This also influenced the development of Jazz. In western Missouri there was a political boss named Prendergast who controlled all the western counties of the state, which included Kansas City. Because of the rampant corruption in this stretch, the speakeasies of the area became a major industry. Since the liquor was flowing freely, all the talented Jazz men migrated there, too. The Kansas City era of Jazz was a major part of Jazz history. Early Jazz was based on an 8 bar stanza. Later the 32 bar stanza developed, which became the basis of Swing music. Fletch can explain this MUCH better than I can. Anyway, if it weren't for Prohibition bringing all the great Jazz men together in and around Kansas City, American music might have developed in an entirely different way.
    "Hello. I'm Mr. Hardy, and this is my friend, Mr. Laurel."

  7. #27
    Practically Family Matt Crunk's Avatar
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    Quote Originally Posted by Naphtali
    Things have been omitted. People could manufacture (distill, brew) alcohol for personal consumption up to, I believe, 200 gallons per year. People could buy (from where I do not know) and consume alcoholic beverages with a doctor's prescription.
    ***
    I wonder whether importing liquor, or returning with it from a trip abroad, would have been legal were the amount obviously small enough to be considered "for personal consumption?"
    I believe that exception only applied to beer and wine, and not distilled spirits (and still applies to this day unless you are a registered distiller). My father-in-law homebrews both beer and wine, but, from all I've read, distilling would be against the law even for personal consumption. Interesting enough, Alabama law still prohibits homebrewing of beer, but it is not enforced and many people homebrew freely here.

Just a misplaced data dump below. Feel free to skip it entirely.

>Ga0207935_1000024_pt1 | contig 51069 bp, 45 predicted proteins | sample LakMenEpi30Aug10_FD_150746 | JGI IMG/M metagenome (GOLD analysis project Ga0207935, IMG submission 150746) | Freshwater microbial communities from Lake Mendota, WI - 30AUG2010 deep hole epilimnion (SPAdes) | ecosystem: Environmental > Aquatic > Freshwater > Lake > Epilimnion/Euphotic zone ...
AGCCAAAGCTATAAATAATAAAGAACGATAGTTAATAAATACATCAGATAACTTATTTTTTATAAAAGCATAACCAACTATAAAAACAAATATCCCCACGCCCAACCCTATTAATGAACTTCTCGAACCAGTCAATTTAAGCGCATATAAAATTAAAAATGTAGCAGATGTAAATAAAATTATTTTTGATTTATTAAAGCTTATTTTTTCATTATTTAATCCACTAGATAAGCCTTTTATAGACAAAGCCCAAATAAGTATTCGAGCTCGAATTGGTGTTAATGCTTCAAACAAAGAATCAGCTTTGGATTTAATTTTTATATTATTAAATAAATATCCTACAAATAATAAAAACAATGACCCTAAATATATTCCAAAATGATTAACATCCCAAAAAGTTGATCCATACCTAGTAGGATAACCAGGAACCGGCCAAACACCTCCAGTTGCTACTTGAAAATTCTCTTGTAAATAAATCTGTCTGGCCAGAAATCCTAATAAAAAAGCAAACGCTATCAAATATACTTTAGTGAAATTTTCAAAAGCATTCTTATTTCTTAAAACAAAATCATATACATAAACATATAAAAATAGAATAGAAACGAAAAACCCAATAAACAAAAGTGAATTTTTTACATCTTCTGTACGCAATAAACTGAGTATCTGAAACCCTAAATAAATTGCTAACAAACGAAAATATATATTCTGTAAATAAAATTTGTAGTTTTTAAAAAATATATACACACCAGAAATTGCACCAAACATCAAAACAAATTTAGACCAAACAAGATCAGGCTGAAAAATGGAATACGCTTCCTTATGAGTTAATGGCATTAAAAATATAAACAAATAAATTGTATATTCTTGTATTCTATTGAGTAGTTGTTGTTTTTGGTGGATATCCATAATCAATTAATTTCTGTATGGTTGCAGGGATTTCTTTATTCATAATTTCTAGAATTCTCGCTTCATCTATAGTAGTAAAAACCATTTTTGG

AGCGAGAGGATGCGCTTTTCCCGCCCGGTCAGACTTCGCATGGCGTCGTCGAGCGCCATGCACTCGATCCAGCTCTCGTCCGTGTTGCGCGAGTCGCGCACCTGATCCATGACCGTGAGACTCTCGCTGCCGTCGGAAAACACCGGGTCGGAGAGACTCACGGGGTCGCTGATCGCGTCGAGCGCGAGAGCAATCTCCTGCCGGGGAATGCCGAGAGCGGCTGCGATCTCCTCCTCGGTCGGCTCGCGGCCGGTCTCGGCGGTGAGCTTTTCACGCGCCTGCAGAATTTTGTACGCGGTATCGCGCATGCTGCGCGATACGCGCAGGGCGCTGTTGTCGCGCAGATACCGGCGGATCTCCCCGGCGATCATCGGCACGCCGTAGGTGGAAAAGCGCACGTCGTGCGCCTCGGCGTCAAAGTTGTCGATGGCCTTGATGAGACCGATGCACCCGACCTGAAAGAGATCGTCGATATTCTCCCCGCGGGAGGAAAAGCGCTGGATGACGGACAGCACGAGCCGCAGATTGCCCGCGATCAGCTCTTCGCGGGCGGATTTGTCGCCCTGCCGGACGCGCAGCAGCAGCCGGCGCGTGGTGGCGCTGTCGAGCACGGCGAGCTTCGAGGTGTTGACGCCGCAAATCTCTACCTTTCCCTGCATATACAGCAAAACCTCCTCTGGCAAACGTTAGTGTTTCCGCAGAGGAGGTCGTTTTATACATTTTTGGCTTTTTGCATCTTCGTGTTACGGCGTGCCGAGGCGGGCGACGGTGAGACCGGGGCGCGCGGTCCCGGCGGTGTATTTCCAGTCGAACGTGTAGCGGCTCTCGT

"Clothes don't make the man. They just make him look better."

  8. #28
    One Too Many Absinthe_1900's Avatar
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    Correct, distilling without a federal license is very illegal.

  9. #29
    Familiar Face Minerva's Avatar
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    Gorgeous bottles, Absinthe! That's quite a collection there.
    having a sudden urge to drive a DeLorean ...

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  10. #30
    One Too Many Absinthe_1900's Avatar
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    Thank You, a number of the bottles date from the immediate post-prohibition era, and a few others I haven't yet unveiled, date even earlier. (The ones still full, have turned out to be a revelation as far as taste.)

    The history of these New Orleans distillers, and their activities before and after prohibition, kept a part of New Orleans culture alive after the govt. banned absinthe in 1912, and helped revive the spirit when the ban was lifted in 2007.

    What began with being curious about how these companies came about, quickly took on a life of it's own, and in the process lead me to meeting a number of people who were involved with these companies, and getting to hear firsthand their stories.

    I still have a lot ahead of me before this is complete.